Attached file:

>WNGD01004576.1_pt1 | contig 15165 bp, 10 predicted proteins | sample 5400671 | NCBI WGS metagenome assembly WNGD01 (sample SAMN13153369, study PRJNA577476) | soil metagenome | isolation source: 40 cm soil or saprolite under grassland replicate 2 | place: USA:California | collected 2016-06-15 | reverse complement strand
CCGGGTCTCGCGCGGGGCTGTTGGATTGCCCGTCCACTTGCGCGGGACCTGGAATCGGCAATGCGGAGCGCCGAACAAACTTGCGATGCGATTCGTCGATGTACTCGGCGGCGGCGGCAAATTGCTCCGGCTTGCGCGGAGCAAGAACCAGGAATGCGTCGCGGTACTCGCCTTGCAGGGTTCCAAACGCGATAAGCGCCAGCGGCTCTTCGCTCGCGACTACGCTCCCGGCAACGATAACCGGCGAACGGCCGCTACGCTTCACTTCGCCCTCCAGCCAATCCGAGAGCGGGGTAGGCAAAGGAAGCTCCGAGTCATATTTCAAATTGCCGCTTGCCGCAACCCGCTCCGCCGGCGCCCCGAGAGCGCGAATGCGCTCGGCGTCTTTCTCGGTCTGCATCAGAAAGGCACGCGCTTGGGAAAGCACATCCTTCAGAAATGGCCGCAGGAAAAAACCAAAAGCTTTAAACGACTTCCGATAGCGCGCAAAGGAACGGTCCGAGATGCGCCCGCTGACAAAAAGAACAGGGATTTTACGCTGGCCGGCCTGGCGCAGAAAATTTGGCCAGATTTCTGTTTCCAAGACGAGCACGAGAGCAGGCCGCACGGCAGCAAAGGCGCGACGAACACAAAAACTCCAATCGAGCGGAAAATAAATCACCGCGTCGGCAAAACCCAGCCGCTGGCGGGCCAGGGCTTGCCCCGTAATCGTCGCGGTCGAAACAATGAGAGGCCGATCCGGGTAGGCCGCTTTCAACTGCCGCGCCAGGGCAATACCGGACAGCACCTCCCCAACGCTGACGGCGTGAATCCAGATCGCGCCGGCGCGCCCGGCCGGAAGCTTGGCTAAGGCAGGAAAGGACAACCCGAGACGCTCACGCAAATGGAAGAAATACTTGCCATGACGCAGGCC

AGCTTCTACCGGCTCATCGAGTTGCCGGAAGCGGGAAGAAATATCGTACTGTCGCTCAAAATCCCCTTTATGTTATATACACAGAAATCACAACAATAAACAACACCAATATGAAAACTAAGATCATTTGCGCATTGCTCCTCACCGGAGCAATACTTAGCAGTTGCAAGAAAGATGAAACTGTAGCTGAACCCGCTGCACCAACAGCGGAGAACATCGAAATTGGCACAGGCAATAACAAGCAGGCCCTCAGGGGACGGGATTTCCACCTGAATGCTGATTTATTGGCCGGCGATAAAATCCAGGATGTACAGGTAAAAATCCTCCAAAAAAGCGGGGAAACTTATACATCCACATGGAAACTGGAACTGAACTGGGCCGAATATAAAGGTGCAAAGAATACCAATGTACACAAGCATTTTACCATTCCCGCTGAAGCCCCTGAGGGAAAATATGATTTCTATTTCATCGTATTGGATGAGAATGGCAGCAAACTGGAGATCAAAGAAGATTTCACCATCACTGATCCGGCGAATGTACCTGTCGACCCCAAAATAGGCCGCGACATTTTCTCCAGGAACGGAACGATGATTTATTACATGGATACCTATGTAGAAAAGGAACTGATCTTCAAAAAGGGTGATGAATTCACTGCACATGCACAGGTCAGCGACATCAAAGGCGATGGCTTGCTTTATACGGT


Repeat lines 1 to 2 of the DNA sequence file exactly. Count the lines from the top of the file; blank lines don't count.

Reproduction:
>WNGD01004576.1_pt1 | contig 15165 bp, 10 predicted proteins | sample 5400671 | NCBI WGS metagenome assembly WNGD01 (sample SAMN13153369, study PRJNA577476) | soil metagenome | isolation source: 40 cm soil or saprolite under grassland replicate 2 | place: USA:California | collected 2016-06-15 | reverse complement strand
CCGGGTCTCGCGCGGGGCTGTTGGATTGCCCGTCCACTTGCGCGGGACCTGGAATCGGCAATGCGGAGCGCCGAACAAACTTGCGATGCGATTCGTCGATGTACTCGGCGGCGGCGGCAAATTGCTCCGGCTTGCGCGGAGCAAGAACCAGGAATGCGTCGCGGTACTCGCCTTGCAGGGTTCCAAACGCGATAAGCGCCAGCGGCTCTTCGCTCGCGACTACGCTCCCGGCAACGATAACCGGCGAACGGCCGCTACGCTTCACTTCGCCCTCCAGCCAATCCGAGAGCGGGGTAGGCAAAGGAAGCTCCGAGTCATATTTCAAATTGCCGCTTGCCGCAACCCGCTCCGCCGGCGCCCCGAGAGCGCGAATGCGCTCGGCGTCTTTCTCGGTCTGCATCAGAAAGGCACGCGCTTGGGAAAGCACATCCTTCAGAAATGGCCGCAGGAAAAAACCAAAAGCTTTAAACGACTTCCGATAGCGCGCAAAGGAACGGTCCGAGATGCGCCCGCTGACAAAAAGAACAGGGATTTTACGCTGGCCGGCCTGGCGCAGAAAATTTGGCCAGATTTCTGTTTCCAAGACGAGCACGAGAGCAGGCCGCACGGCAGCAAAGGCGCGACGAACACAAAAACTCCAATCGAGCGGAAAATAAATCACCGCGTCGGCAAAACCCAGCCGCTGGCGGGCCAGGGCTTGCCCCGTAATCGTCGCGGTCGAAACAATGAGAGGCCGATCCGGGTAGGCCGCTTTCAACTGCCGCGCCAGGGCAATACCGGACAGCACCTCCCCAACGCTGACGGCGTGAATCCAGATCGCGCCGGCGCGCCCGGCCGGAAGCTTGGCTAAGGCAGGAAAGGACAACCCGAGACGCTCACGCAAATGGAAGAAATACTTGCCATGACGCAGGCC